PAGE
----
The rest of the paper is organized as follows. The authors describe the institutional context and their data in Section 2. Section 3 describes reduced-form relationships between tax advantages, borrowing costs, and imperfect competition in auctions for municipal bonds. In Section 4, the authors develop an auction model for municipal debt with tax advantages. Section 5 describes the estimation procedure and results of this model, and Section 6 explores the mechanisms through which taxes influence municipal borrowing costs. The authors simulate the effects of policy counterfactuals in Section 7. Section 8 concludes.

Read the full paper here.

The Brookings Institute

by Daniel Garrett, Andrey Ordin, James W. Roberts, and Juan Carlos Suárez Serrato

November 30, 2018

SIFMA Report: US Municipal Trading

Monthly, quarterly or annual trading volume for the U.S. municipal bond market.

Read the Report.

November 1, 2018

SIFMA Report: US Municipal Issuance

Monthly, quarterly or annual municipal bond issuance volumes and breakdowns for the U.S. municipal market. Volumes broken out by GO/Revenue, coupon type, callable/noncallable, new financing/refunding, and average maturity.

Read the Report.

November 1, 2018

Disclosure Obligations of Issuers of Municipal Securities: Orrick

Orrick has published a Second Edition of our booklet titled “Disclosure Obligations of Issuers of Municipal Securities.” In addition to updating for certain new S.E.C. Rules, the Second Edition contains a new chapter highlighting trends in, and summarizing more than 20 recent lawsuits and administrative actions brought by, the S.E.C.’s Enforcement Division against issuers, obligated persons and others in the municipal industry. These enforcement actions have targeted many different municipal market participants, including in many cases their individual staff members or employees.

October 26, 2018

When Is a Public/Private Partnership the Right Choice?

Between 2016 and 2025, state and local governments are projected to spend an estimated $1.88 trillion on building and rebuilding public infrastructure. But the American Society of Civil Engineers (ASCE) estimates that in addition to this significant amount of infrastructure spending, a $1.4 trillion gap in needed infrastructure will remain. The ASCE estimates that the aggregate economic impact of the failure to fund this gap would add up to a loss of nearly $4 trillion in gross domestic product (GDP) by 2025. Many pundits have hailed access to private capital through public/private partnerships (PPPs) as the Holy Grail with the power to unlock private sector infrastructure delivery efficiencies, which will provide the impetus for state and local governments to fill the gap.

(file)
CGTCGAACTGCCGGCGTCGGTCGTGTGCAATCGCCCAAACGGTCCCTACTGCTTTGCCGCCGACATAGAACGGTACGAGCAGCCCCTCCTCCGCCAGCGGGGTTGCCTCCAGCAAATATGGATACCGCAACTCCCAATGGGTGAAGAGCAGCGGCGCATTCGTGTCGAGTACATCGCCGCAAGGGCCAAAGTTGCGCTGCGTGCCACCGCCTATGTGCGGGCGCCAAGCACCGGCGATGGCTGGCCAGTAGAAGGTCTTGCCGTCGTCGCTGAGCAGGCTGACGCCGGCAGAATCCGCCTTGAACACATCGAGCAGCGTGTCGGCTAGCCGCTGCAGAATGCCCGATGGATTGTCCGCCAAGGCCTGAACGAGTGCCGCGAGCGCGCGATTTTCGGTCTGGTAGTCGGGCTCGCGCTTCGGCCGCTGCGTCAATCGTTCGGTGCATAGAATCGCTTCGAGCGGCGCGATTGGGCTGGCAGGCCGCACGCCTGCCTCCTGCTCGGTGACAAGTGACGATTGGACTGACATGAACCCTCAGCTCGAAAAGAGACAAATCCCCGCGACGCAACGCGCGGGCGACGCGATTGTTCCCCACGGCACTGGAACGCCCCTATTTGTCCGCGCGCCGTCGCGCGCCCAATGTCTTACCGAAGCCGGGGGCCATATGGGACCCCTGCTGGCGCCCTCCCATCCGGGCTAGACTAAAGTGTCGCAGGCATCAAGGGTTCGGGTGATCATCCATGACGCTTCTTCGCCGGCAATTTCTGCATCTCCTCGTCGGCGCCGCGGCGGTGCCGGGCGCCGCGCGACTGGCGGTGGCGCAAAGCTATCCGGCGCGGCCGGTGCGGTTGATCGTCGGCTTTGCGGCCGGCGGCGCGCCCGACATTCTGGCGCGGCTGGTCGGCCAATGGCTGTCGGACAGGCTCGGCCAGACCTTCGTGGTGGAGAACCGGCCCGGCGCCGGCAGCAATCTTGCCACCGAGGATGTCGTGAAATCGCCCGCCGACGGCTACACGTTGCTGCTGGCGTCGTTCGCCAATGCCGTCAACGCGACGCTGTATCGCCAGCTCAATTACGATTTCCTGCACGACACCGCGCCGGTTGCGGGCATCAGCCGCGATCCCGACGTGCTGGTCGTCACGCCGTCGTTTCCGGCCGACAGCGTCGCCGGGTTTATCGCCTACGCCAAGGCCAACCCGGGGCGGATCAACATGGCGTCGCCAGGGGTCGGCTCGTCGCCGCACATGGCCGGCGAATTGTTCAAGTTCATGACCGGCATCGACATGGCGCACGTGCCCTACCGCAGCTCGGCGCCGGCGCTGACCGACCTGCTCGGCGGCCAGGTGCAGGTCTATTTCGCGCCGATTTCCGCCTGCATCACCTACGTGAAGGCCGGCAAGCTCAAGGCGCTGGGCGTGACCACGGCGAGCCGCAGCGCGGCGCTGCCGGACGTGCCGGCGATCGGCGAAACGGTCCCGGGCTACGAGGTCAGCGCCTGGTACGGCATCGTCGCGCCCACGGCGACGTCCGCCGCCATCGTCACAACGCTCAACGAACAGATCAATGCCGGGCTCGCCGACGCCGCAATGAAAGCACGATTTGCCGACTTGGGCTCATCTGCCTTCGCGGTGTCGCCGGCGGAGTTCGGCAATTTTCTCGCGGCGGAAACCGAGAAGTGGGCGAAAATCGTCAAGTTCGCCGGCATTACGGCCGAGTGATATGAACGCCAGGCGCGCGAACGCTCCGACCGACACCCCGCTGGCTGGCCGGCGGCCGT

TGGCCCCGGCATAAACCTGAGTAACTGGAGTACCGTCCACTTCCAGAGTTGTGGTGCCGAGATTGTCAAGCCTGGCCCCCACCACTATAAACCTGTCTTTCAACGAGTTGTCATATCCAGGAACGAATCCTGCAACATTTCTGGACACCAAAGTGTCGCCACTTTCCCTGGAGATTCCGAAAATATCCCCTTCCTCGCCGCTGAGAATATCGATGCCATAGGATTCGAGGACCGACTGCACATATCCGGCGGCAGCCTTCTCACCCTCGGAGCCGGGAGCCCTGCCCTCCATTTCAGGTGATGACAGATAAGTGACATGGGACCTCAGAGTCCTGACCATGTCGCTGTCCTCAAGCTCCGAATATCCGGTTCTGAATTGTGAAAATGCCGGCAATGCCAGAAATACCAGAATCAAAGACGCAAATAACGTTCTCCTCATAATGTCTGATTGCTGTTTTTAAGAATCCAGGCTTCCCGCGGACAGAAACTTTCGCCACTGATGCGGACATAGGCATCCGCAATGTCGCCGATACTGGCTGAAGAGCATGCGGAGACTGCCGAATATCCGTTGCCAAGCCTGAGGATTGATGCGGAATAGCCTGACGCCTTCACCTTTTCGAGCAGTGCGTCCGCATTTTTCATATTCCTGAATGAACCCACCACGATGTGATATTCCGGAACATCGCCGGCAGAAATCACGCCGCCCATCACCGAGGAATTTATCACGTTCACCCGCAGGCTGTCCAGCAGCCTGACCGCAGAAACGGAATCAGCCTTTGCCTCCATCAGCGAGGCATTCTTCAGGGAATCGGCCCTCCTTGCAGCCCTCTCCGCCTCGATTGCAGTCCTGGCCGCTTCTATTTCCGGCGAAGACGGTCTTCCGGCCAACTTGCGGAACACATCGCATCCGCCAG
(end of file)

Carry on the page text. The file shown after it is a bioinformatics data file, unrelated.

Given this momentum toward considering PPPs, our research team at the Harvard Kennedy School of Government has created an interactive web-based Decision Tree application to help state and local government officials and administrators determine when to use traditional infrastructure delivery methods and municipal financing, or when to access private capital and PPP delivery methods, with guidance on which PPP delivery method should be used. The Decision Tree can be accessed at

The Decision Tree is based on practical experiential input and interviews with government procurement officials, financial market professionals, engineering experts, and infrastructure purveyors in both the traditional and PPP infrastructure delivery arenas. Team members also surveyed the literature on PPPs and analyzed major projects from the United States and abroad. While many people have begun promoting the expanded use of PPPs, others counter that municipal bond market finance and traditional infrastructure delivery vehicles, such as design/bid/build, and traditional sources of public sector capital, including taxes, federal grants, and user fees, have done a credible job in delivering trillions of dollars’ worth of public infrastructure, so why change what works? They argue that only more federal dollars funneled to state and local governments will work to close the infrastructure delivery gap, positing that the problem lies not with the method of procurement, but with the identification of additional federal sources of revenue to pay for nationally important infrastructure projects.